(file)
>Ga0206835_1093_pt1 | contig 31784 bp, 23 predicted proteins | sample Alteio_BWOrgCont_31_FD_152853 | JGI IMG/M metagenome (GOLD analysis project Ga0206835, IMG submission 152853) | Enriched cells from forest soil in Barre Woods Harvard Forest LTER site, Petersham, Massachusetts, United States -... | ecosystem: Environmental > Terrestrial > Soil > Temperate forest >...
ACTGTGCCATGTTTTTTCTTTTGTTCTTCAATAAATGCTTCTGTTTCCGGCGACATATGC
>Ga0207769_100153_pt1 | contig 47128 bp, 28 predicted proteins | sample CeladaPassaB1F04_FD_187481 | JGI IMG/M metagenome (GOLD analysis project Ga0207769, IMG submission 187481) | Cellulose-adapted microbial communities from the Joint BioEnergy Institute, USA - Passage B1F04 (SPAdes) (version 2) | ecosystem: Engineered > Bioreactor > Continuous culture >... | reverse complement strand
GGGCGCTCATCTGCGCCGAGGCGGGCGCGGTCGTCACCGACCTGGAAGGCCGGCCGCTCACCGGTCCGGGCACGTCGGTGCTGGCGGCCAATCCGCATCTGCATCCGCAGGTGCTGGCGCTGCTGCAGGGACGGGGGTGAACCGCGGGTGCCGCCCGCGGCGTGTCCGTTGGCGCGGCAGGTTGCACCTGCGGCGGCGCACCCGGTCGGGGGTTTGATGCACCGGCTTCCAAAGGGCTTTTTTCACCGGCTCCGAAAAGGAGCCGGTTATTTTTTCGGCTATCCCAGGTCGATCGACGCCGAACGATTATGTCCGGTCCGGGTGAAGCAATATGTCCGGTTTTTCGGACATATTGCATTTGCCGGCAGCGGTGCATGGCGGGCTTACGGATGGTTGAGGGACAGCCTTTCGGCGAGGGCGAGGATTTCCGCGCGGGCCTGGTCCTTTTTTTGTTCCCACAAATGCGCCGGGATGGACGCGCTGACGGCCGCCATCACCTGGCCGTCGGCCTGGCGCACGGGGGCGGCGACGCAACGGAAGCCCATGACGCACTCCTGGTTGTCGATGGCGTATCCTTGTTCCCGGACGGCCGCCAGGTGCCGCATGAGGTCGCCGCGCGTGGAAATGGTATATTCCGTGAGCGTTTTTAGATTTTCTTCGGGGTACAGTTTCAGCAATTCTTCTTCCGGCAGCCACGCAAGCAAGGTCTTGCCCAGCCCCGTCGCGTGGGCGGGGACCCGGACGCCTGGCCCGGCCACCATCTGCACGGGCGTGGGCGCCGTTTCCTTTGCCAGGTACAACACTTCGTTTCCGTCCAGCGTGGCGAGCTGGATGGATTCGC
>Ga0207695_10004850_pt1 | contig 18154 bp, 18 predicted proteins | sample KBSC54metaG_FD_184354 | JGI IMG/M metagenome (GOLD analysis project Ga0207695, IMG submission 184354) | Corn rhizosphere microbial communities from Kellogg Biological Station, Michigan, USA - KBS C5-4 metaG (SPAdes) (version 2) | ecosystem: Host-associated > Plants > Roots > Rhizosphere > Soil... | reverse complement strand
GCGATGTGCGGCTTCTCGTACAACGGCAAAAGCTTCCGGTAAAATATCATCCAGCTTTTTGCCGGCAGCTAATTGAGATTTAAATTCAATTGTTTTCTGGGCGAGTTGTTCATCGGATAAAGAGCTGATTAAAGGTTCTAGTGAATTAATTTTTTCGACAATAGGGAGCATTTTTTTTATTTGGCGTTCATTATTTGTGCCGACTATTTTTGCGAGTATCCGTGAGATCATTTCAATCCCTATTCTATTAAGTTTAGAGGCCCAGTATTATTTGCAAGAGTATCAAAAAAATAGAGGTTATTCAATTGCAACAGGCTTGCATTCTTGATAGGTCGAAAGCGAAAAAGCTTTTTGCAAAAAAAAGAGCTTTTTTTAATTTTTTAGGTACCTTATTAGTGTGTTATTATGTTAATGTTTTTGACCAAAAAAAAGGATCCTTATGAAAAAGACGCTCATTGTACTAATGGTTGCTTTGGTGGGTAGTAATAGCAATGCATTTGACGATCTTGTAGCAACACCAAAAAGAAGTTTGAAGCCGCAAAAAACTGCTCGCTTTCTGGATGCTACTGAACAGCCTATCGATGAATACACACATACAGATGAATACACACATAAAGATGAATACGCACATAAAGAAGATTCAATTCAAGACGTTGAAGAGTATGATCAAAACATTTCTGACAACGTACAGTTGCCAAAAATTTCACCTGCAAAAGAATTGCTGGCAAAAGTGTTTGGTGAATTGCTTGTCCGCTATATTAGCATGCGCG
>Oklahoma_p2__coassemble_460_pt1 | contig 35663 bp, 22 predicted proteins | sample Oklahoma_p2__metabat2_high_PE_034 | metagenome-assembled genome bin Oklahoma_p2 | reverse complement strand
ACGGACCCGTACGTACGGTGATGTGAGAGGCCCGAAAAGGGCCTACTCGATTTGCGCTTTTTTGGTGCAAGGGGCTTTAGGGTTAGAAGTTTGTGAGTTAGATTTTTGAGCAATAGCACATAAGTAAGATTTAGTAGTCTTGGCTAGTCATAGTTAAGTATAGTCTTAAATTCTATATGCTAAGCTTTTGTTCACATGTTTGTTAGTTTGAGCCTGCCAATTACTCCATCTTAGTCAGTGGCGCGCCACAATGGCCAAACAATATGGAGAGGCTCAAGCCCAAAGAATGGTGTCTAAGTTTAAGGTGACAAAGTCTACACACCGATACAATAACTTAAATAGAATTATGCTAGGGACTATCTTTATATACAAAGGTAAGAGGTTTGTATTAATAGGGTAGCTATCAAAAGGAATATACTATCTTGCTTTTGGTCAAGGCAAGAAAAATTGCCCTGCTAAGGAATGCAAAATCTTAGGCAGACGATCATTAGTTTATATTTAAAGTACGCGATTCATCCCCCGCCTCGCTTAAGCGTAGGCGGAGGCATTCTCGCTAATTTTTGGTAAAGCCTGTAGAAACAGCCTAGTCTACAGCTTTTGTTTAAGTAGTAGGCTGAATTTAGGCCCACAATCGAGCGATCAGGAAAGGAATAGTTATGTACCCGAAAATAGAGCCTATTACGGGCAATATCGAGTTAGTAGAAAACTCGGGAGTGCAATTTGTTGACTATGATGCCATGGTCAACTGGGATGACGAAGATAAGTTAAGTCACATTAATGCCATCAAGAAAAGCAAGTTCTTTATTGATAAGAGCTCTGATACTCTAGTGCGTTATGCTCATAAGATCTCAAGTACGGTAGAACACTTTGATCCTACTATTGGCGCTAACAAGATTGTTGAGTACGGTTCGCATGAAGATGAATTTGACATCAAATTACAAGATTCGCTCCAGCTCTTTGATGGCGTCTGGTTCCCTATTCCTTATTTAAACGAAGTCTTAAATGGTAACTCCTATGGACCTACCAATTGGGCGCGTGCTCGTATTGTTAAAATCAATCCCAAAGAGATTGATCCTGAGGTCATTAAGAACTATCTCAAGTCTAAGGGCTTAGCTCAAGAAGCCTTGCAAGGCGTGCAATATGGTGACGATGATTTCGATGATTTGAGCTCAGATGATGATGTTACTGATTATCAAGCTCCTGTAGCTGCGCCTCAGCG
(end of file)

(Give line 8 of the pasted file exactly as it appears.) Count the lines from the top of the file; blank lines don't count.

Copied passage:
ACGGACCCGTACGTACGGTGATGTGAGAGGCCCGAAAAGGGCCTACTCGATTTGCGCTTTTTTGGTGCAAGGGGCTTTAGGGTTAGAAGTTTGTGAGTTAGATTTTTGAGCAATAGCACATAAGTAAGATTTAGTAGTCTTGGCTAGTCATAGTTAAGTATAGTCTTAAATTCTATATGCTAAGCTTTTGTTCACATGTTTGTTAGTTTGAGCCTGCCAATTACTCCATCTTAGTCAGTGGCGCGCCACAATGGCCAAACAATATGGAGAGGCTCAAGCCCAAAGAATGGTGTCTAAGTTTAAGGTGACAAAGTCTACACACCGATACAATAACTTAAATAGAATTATGCTAGGGACTATCTTTATATACAAAGGTAAGAGGTTTGTATTAATAGGGTAGCTATCAAAAGGAATATACTATCTTGCTTTTGGTCAAGGCAAGAAAAATTGCCCTGCTAAGGAATGCAAAATCTTAGGCAGACGATCATTAGTTTATATTTAAAGTACGCGATTCATCCCCCGCCTCGCTTAAGCGTAGGCGGAGGCATTCTCGCTAATTTTTGGTAAAGCCTGTAGAAACAGCCTAGTCTACAGCTTTTGTTTAAGTAGTAGGCTGAATTTAGGCCCACAATCGAGCGATCAGGAAAGGAATAGTTATGTACCCGAAAATAGAGCCTATTACGGGCAATATCGAGTTAGTAGAAAACTCGGGAGTGCAATTTGTTGACTATGATGCCATGGTCAACTGGGATGACGAAGATAAGTTAAGTCACATTAATGCCATCAAGAAAAGCAAGTTCTTTATTGATAAGAGCTCTGATACTCTAGTGCGTTATGCTCATAAGATCTCAAGTACGGTAGAACACTTTGATCCTACTATTGGCGCTAACAAGATTGTTGAGTACGGTTCGCATGAAGATGAATTTGACATCAAATTACAAGATTCGCTCCAGCTCTTTGATGGCGTCTGGTTCCCTATTCCTTATTTAAACGAAGTCTTAAATGGTAACTCCTATGGACCTACCAATTGGGCGCGTGCTCGTATTGTTAAAATCAATCCCAAAGAGATTGATCCTGAGGTCATTAAGAACTATCTCAAGTCTAAGGGCTTAGCTCAAGAAGCCTTGCAAGGCGTGCAATATGGTGACGATGATTTCGATGATTTGAGCTCAGATGATGATGTTACTGATTATCAAGCTCCTGTAGCTGCGCCTCAGCG